“But we love each other,” they say.

“He understands me,” she says.

And so it goes. In fact, this attitude toward sexual purity goes way, way back. Cicero, a Roman politician, had this to say about his culture’s sexual preferences:

If anyone thinks that youth should be forbidden affairs even with courtesans, he is extremely severe. That view is contrary not only to the license of the age, but also to the custom and concessions of our ancestors.

In spite of the prevailing attitude of Cicero’s day, the early Church grew and the teachings of Christianity spread like wildfire. One of the teachings and practices of Christianity was that of sexual purity, which was a transplanted bit of theology from Judaism. Jesus, a Jewish rabbi Himself, had this to day about it:

The laws of Moses said, ‘You shall not commit adultery.’ But I say: Anyone who even looks at a woman with lust in his eye has already committed adultery with her in his heart. (Matthew 5:27, 28 TLB)

Now that’s strict! And it goes downhill from there.

So if your eye—even if it is your best eye!—causes you to lust, gouge it out and throw it away. Better for part of you to be destroyed than for all of you to be cast into hell. And if your hand—even your right hand—causes you to sin, cut it off and throw it away. Better that than find yourself in hell. (Matthew 5:29, 30 TLB)

Talk about severe. Since most Christian men and husbands still have two eyes and two hands, there seems to be an understanding that our Lord, while seriously defending sexual purity, was exaggerating to get His point across. Or was He? Let’s delve into the meaning and reason for the sixth commandment and see how Jesus interpreted it and how it applies to our modern society.

Sexual purity=a healthy society

The sixth commandment, which prohibits have sexual relations with someone who is not your spouse, is the most difficult of the Ten Commandments for some people to observe. The reasons are many and diverse and obvious. I would wager that even those husbands and wives who have remained absolutely faithful to each other during their entire marriage have, at one time or another, thought seriously about having a fling or an affair. That temptation is hard to resist because the person you are not married to is always more attractive than the person you are married to. That attraction could be physical, but often it’s emotional or something else that captivates the attention and imagination. It’s very surprising what people find attractive in other people, and in the context of sexual purity, that attraction can sneak up on you and catch you off guard. As my wife is fond of reminding me, sin will always take you farther than you want to go. How true that is.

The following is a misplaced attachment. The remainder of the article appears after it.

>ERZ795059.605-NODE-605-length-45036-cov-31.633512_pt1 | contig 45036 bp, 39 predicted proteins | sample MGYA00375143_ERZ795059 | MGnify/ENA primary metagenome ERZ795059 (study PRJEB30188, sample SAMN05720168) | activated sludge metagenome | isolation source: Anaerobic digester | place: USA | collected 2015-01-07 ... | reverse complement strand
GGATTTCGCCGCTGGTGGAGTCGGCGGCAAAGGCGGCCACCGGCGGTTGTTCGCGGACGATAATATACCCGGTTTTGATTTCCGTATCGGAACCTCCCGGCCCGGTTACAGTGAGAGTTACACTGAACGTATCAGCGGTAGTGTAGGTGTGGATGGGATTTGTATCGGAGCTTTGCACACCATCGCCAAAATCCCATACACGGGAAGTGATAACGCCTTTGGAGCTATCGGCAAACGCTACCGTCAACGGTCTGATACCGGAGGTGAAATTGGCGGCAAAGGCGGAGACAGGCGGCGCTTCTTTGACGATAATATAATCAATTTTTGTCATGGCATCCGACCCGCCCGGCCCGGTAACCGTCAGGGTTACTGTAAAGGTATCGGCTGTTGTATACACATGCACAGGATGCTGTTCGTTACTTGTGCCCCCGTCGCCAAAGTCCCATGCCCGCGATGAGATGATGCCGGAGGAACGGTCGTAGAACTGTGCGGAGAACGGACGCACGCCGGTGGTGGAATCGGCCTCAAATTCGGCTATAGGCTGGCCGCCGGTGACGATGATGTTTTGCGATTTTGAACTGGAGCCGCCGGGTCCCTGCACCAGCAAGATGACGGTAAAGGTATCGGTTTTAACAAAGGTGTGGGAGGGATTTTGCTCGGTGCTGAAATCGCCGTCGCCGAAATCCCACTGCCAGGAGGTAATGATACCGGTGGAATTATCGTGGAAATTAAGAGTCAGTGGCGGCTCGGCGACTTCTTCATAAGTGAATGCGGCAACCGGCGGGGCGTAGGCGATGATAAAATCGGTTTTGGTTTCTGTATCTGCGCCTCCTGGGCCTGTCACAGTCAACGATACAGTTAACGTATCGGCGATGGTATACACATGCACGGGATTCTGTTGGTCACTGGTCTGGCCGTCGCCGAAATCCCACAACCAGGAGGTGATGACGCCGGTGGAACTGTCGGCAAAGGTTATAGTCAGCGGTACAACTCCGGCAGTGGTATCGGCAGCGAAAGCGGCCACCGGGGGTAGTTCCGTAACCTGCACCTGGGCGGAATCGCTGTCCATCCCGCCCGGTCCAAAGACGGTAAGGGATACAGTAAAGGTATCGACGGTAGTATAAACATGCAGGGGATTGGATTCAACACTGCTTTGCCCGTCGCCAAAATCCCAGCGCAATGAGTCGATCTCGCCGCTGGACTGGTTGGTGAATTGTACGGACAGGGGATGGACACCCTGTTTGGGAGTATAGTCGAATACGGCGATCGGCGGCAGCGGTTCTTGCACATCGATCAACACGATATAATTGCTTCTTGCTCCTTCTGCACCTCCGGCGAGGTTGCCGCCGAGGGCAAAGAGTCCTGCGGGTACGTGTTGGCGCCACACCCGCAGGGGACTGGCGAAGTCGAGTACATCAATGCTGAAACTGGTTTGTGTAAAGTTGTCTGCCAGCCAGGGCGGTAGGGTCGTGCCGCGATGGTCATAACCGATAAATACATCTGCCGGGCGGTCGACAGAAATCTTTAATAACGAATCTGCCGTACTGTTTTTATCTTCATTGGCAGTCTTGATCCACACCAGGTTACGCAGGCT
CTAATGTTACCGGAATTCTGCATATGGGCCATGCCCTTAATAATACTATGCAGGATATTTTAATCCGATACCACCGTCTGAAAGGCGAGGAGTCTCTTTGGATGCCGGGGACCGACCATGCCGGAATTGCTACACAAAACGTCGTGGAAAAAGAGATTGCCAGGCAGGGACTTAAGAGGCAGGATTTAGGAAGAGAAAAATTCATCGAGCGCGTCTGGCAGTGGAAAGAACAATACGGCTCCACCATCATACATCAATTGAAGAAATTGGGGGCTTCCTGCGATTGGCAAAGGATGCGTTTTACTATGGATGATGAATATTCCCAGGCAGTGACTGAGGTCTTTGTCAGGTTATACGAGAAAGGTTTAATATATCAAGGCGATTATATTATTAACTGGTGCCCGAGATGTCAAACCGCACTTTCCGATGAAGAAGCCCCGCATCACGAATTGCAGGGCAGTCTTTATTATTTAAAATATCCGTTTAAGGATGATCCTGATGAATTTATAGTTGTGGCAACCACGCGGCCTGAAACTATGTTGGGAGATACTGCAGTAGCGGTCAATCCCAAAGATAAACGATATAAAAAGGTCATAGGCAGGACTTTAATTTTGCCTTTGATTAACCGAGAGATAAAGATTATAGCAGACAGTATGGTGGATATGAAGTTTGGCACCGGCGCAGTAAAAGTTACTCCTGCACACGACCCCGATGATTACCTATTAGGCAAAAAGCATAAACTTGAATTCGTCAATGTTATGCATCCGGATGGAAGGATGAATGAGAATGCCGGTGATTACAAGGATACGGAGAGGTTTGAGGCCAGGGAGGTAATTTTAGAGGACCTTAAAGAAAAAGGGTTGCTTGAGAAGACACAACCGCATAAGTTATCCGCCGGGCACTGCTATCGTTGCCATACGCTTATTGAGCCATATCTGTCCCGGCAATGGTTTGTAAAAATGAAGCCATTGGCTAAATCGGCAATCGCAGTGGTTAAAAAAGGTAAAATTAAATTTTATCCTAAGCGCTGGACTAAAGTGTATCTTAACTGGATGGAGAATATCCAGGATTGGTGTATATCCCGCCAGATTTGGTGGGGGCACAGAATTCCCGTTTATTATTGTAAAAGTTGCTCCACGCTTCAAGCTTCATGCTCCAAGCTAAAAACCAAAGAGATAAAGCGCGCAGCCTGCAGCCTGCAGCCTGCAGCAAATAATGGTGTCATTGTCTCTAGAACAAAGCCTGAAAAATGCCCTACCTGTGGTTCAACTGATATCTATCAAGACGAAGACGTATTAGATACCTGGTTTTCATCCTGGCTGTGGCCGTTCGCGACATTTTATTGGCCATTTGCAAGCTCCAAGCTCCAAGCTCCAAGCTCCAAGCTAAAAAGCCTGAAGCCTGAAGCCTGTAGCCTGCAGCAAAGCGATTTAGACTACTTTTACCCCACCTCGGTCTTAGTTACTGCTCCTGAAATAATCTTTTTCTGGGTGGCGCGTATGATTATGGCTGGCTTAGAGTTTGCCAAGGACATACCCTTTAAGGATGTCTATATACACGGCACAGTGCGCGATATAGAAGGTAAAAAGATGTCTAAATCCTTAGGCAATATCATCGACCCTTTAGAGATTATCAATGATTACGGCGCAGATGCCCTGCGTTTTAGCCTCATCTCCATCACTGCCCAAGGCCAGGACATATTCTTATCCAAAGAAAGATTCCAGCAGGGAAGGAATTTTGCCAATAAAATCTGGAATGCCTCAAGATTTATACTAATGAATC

But one of the main causes of adultery is simple: the strong desire to love and be loved. When that most basic of human needs is not met within a marriage, one or both spouses will often find someone else to meet it. It takes a lot of effort to fight that temptation.

For Christians, adultery is not only wrong but it’s sinful. Even people who have never picked a Bible and have had no exposure to the Christian or Jewish faith instinctively know how bad cheating on your spouse is. But it hasn’t always been like this. At the time God gave Moses the Ten Commandments, adultery was common, especially in pagan Egypt, where sexual promiscuity inside and outside of marriage was the norm. As the Israelites marched on to the Promised Land, they would encounter other societies with similar lose attitudes toward marriage and commitment. It’s no wonder, then, this admonition was given.

Remember, the Ten Commandments was to be the “founding document” of a new society God was building. Like the other commandments, this one is indispensable to forming and maintaining a decent, ordered, higher society. Adultery threatens the existence of society unlike any other because it endangers the very building block of all societies: the family. And in spite of the fad of our day, a family by definition includes a married father, mother, and children. Throughout Scripture, not limited to the Ten Commandments, anything that threatens the well-being of the family unit is prohibited. Sticking to the Law, in addition to adultery, not honoring your parents threatens the family, as does the Scriptural prohibition against incest.

This raises a very good question: Why is the family so important to God? The answers should be obvious.

* Without stable, strong families, a stable, strong society is impossible.

* Without the family, the passing on of values from one generation to the next doesn’t take place.

* A wife and children make a husband more mature and responsible.

* A family meets a woman’s deepest emotional and material needs.

* Nothing can offer a child more security and stability like an intact family does.

Adultery threatens a family more than unemployment or sickness or economic stresses or anything else. Again, the reasons are simple. Sex with someone outside the marriage often leads to one or both parties walking out of the marriage. Cheating on ones spouse is a horrible betrayal of vows that cuts deep. Adultery doesn’t always break up a family, but it always harms it, even if the betrayed spouse is unaware.

The prohibition against adultery is absolute; there are no exceptions. Ever.

The New Testament spin

Over in Matthew 5, as part of His Sermon on the Mount, Jesus tackles the sixth commandment and proceeded to give it a higher interpretation. Let’s take a look at the context before we consider His view of adultery.

As Christians, we ought to thank God every day that we live under grace, not under the Law. However, that doesn’t get us off the hook for living righteous lives that please God. Throughout His teachings, Jesus stated emphatically that He requires a higher righteousness than the scribes and Pharisees. In His Sermon on the Mount, Jesus gave six examples of what He wanted from His followers. In a sentence, Jesus wants a righteousness not based on rules and regulations, but rather a righteousness that flows from an inner attitude. This is a lot harder to achieve than it sounds. A serious Christian must guard not only his actions, but also his attitudes; not only his words, but also his thoughts. To keep the law of Christ is far more demanding that keeping the Law of Moses!